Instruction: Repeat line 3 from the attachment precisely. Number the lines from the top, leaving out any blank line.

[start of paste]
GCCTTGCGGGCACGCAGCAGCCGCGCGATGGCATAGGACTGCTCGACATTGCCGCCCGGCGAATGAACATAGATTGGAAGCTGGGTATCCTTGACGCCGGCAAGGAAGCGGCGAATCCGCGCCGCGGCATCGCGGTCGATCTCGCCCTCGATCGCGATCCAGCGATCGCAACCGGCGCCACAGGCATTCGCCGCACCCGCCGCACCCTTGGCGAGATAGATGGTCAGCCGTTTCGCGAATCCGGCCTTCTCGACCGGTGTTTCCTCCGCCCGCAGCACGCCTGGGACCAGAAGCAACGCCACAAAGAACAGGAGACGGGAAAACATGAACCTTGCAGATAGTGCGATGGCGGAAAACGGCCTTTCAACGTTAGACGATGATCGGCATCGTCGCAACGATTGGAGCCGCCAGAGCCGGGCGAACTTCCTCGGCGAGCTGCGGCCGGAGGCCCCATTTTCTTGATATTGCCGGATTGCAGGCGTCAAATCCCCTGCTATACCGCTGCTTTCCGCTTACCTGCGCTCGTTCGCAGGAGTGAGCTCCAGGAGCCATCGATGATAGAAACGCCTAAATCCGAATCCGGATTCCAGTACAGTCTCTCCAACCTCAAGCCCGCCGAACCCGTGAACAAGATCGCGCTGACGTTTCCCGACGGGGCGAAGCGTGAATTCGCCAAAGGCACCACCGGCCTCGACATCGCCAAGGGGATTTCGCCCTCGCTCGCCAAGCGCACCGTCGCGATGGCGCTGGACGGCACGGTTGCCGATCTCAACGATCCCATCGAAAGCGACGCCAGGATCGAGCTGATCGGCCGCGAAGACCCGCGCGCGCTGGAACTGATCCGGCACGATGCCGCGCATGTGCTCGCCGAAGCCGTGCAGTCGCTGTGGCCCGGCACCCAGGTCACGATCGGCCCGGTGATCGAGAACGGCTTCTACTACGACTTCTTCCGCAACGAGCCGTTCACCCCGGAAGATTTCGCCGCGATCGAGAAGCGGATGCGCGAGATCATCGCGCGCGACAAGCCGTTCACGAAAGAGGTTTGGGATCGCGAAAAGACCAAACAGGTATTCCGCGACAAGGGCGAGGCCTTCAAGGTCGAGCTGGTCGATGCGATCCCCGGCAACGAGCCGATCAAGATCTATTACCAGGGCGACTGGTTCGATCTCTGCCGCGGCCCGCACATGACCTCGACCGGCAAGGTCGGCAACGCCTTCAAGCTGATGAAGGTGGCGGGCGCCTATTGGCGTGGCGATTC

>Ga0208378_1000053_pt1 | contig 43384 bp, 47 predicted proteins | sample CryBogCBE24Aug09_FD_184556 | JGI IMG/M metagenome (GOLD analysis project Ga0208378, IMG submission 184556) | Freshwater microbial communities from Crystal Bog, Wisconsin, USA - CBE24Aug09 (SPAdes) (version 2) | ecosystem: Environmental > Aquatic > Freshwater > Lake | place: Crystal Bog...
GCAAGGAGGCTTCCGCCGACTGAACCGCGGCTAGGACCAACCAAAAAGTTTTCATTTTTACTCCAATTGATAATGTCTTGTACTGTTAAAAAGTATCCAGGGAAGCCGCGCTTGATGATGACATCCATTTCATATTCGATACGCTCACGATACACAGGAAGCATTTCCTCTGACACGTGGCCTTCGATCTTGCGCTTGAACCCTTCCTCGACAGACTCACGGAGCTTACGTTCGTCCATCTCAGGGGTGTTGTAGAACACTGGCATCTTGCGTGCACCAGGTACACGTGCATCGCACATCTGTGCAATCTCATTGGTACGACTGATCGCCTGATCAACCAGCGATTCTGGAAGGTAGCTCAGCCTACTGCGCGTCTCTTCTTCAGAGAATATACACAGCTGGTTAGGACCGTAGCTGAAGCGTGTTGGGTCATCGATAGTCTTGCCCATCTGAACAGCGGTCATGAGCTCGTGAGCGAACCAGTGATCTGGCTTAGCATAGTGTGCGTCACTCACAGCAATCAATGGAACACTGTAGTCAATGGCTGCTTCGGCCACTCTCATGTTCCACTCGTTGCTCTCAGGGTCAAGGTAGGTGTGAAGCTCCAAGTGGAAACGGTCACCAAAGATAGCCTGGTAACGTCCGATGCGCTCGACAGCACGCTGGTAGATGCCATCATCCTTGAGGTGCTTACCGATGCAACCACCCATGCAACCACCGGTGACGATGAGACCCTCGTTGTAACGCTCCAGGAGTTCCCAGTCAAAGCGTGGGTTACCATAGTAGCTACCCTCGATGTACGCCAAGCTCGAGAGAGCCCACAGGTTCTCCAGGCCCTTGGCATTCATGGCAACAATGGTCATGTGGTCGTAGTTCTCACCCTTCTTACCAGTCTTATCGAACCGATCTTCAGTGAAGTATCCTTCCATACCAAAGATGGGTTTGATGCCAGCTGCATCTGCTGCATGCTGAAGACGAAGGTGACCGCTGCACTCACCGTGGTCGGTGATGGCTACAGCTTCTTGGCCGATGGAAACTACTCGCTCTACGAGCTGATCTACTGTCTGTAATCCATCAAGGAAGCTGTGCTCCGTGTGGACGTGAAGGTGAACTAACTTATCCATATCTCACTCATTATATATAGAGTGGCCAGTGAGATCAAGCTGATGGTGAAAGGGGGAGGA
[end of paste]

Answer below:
GCAAGGAGGCTTCCGCCGACTGAACCGCGGCTAGGACCAACCAAAAAGTTTTCATTTTTACTCCAATTGATAATGTCTTGTACTGTTAAAAAGTATCCAGGGAAGCCGCGCTTGATGATGACATCCATTTCATATTCGATACGCTCACGATACACAGGAAGCATTTCCTCTGACACGTGGCCTTCGATCTTGCGCTTGAACCCTTCCTCGACAGACTCACGGAGCTTACGTTCGTCCATCTCAGGGGTGTTGTAGAACACTGGCATCTTGCGTGCACCAGGTACACGTGCATCGCACATCTGTGCAATCTCATTGGTACGACTGATCGCCTGATCAACCAGCGATTCTGGAAGGTAGCTCAGCCTACTGCGCGTCTCTTCTTCAGAGAATATACACAGCTGGTTAGGACCGTAGCTGAAGCGTGTTGGGTCATCGATAGTCTTGCCCATCTGAACAGCGGTCATGAGCTCGTGAGCGAACCAGTGATCTGGCTTAGCATAGTGTGCGTCACTCACAGCAATCAATGGAACACTGTAGTCAATGGCTGCTTCGGCCACTCTCATGTTCCACTCGTTGCTCTCAGGGTCAAGGTAGGTGTGAAGCTCCAAGTGGAAACGGTCACCAAAGATAGCCTGGTAACGTCCGATGCGCTCGACAGCACGCTGGTAGATGCCATCATCCTTGAGGTGCTTACCGATGCAACCACCCATGCAACCACCGGTGACGATGAGACCCTCGTTGTAACGCTCCAGGAGTTCCCAGTCAAAGCGTGGGTTACCATAGTAGCTACCCTCGATGTACGCCAAGCTCGAGAGAGCCCACAGGTTCTCCAGGCCCTTGGCATTCATGGCAACAATGGTCATGTGGTCGTAGTTCTCACCCTTCTTACCAGTCTTATCGAACCGATCTTCAGTGAAGTATCCTTCCATACCAAAGATGGGTTTGATGCCAGCTGCATCTGCTGCATGCTGAAGACGAAGGTGACCGCTGCACTCACCGTGGTCGGTGATGGCTACAGCTTCTTGGCCGATGGAAACTACTCGCTCTACGAGCTGATCTACTGTCTGTAATCCATCAAGGAAGCTGTGCTCCGTGTGGACGTGAAGGTGAACTAACTTATCCATATCTCACTCATTATATATAGAGTGGCCAGTGAGATCAAGCTGATGGTGAAAGGGGGAGGA